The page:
SBJ/June 26 - July 2, 2000/Marketingsponsorship

Finally at Indianapolis Motor Speedway: F-1 racing

In less than three months, Indianapolis Motor Speedway's Tony George will realize a vision that began nearly a decade ago: bringing Formula One racing to his track.

Perhaps more surprising to industry skeptics is the fact that the race stands to deliver a top-notch box-office performance. Fans have already snapped up 200,000 reserved seats for the Sept. 24 race, known as the United States Grand Prix. That's a long way from the previous Formula One event held in America, the 1991 U.S. Grand Prix at Phoenix. That race drew a scant 5,000 paid attendance.

"I just felt that it would be good to have Formula One racing at Indy," said George, president and CEO at IMS. "This is known as the racing capital of the world. We have the Indy 500 and the Brickyard 400 with NASCAR, so Formula One makes sense here. We're a world-class facility, and that means hosting world-class events."

George, 40, has put his money where his mouth is.

The Indianapolis track has spent an estimated $40 million on Grand Prix-related projects. A new road course, pit suites and improved media area are making their debut this year. A few Formula One team owners and drivers who have seen the upgrades in recent weeks offered rave reviews.

The race got another boost this month when the track signed its first-ever title sponsor for an event. SAP AG, a German computer software company, signed on as the F-1 race's title sponsor in a multiyear deal estimated to be worth $3 million to $6 million annually. SAP also sponsors the McLaren Racing team on the F-1 circuit.

"With Formula One comes certain standards," George said, alluding to the track improvements. "They are accustomed to having things done in a certain fashion, and we are working very hard to accommodate that. This is an important event."

The sponsorship and strong ticket sales are even more important for the track than usual because the track receives no television revenue from the race. Instead, FINA, F-1's sanctioning body, gets the TV money.

The race is scheduled to be broadcast by Speedvision and replayed on Fox Sports Net.

"As it stands today, we don't benefit from having the broadcast rights domestically or internationally for Formula One," George said. "We would like to have a role [in the future] in making sure the broadcasts are successful here."

Beyond F-1, George is enthusiastic about the Indy Racing League as well as the speedway's NASCAR ties with the Brickyard 400 and a stake in a new Chicago track. Last month's Indy 500 drew more attention from fans and media than in any year since open-wheel racing's rift began five years ago. Juan Montoya, the Indy 500 winner, and teammate Jimmy Vasser became the first drivers from rival Championship Auto Racing Teams to compete in the Indy race since the split.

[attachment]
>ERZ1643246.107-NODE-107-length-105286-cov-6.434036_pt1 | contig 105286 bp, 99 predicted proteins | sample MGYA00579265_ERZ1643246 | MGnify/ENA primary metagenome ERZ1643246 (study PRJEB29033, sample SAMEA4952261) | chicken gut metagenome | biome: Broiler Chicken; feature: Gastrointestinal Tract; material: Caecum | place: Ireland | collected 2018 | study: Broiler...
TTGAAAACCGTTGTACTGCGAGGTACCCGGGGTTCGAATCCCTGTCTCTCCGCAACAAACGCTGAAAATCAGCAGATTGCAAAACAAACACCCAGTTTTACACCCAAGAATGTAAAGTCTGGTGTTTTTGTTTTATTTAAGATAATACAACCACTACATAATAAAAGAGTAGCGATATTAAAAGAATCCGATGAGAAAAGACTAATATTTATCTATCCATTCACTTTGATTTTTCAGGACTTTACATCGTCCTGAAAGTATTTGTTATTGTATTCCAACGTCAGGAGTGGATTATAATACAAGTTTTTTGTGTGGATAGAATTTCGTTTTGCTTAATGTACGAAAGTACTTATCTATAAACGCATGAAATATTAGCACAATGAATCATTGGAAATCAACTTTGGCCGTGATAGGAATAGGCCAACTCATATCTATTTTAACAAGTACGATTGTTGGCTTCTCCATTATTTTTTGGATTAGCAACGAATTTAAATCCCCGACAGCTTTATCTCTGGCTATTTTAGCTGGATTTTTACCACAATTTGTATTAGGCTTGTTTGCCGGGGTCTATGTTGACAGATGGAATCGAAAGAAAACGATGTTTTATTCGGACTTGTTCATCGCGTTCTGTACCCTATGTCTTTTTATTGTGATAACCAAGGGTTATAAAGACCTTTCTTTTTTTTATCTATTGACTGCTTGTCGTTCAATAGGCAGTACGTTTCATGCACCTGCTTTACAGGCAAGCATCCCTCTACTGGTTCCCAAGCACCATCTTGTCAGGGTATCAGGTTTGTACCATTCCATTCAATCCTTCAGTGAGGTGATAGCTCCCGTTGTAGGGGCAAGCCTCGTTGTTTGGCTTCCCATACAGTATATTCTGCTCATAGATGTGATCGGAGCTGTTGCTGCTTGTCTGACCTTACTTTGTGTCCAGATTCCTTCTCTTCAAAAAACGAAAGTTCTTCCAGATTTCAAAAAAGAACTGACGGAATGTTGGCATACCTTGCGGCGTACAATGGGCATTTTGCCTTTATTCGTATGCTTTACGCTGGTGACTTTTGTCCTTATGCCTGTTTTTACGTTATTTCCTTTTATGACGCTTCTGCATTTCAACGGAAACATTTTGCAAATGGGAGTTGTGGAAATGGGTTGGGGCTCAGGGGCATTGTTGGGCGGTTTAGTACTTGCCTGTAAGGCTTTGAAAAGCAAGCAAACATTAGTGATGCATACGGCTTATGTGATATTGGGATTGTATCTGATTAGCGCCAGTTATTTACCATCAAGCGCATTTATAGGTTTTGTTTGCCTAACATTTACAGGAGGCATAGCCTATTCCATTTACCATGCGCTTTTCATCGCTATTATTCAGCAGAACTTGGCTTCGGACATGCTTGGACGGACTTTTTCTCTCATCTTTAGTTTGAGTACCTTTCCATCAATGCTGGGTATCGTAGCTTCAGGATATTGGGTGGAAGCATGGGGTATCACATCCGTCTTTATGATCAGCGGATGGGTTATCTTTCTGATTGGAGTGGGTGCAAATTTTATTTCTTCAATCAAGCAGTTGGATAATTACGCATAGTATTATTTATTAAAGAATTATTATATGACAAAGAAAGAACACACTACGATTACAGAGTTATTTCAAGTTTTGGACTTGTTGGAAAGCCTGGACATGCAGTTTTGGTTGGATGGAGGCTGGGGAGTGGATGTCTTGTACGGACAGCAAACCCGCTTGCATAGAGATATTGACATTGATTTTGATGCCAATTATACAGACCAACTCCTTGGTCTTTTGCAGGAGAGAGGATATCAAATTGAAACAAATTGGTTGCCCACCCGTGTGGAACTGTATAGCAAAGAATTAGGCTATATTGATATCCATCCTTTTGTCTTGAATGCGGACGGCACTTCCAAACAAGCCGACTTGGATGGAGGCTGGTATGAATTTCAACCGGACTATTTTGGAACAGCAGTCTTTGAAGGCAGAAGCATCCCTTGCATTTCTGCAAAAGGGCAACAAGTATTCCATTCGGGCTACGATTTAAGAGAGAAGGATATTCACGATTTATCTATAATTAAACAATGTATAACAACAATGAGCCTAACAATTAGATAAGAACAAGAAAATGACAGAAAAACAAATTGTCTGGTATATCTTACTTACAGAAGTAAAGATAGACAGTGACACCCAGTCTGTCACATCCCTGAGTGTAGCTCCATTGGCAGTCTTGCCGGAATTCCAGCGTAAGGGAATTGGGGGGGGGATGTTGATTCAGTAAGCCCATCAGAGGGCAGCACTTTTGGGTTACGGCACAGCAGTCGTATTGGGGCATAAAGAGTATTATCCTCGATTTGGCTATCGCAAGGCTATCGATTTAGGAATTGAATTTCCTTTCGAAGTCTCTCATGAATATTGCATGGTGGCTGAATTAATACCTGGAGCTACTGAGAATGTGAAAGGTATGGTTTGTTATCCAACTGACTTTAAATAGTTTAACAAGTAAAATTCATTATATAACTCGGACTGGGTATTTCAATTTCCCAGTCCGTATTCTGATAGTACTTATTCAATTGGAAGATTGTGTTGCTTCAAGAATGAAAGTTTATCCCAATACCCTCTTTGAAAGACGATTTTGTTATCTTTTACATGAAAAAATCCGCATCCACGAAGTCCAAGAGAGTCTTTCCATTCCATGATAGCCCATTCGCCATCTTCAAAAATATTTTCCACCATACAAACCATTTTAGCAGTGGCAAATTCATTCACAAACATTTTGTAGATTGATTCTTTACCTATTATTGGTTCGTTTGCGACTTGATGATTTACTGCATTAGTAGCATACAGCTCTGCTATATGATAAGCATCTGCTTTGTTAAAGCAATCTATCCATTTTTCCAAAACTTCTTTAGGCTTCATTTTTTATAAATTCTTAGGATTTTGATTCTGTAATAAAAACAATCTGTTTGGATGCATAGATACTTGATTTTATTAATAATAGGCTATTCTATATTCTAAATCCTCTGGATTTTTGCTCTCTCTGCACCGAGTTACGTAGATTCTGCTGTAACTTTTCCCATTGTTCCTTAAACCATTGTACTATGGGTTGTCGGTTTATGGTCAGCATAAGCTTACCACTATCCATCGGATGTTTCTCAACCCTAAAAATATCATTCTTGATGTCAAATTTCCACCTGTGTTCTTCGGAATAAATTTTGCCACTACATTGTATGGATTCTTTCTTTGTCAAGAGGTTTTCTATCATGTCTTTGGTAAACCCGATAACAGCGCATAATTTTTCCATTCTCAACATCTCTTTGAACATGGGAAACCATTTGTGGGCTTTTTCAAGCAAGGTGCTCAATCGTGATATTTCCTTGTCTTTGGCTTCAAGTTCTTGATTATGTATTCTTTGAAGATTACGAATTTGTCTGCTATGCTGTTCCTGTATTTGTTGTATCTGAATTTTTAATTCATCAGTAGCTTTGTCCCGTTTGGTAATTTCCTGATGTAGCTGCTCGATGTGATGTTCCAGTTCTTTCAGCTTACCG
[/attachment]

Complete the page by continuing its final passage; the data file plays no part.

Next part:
"Maybe I'm too close to it, but I think we've had some great racing through all the years," George said. "A lot of things contributed to our success this year. Target/Ganassi [owner of the Montoya and Vasser teams] created interest, the return of Al Unser Jr., and having Sarah Fisher, a 19-year-old, contributed, too. There were a lot of things that went right."

George said there is little more to be said about the IRL-CART competition beyond the fact that both series must focus on doing what's best for the sport's health. The IRL has made good progress, "but we need to do a better job of telling our story," he said. "The media has the ability to influence the sport and public opinion, but we need to get the message out from us. You have to keep it all in perspective."

Earlier this month, CART president and CEO Andrew Craig submitted his resignation and was replaced on an interim basis by former driver and current team owner Bobby Rahal. One of Rahal's main goals is reconciling the open-wheel circuits.

As for NASCAR, George said one of the biggest reasons for stock car racing's ascension over open-wheel racing is its consistent crops of new talent. Dale Earnhardt Jr., Tony Stewart and Matt Kenseth are the latest examples, and three-time champ Jeff Gordon is all of 28.

"That hurt us a little bit in open-wheel," he said. "When the torch was passed from the A.J. Foyts and the Mario Andrettis, there weren't a lot of people there to take over."

Erik Spanberg can be reached at espanberg@bizjournals.com.

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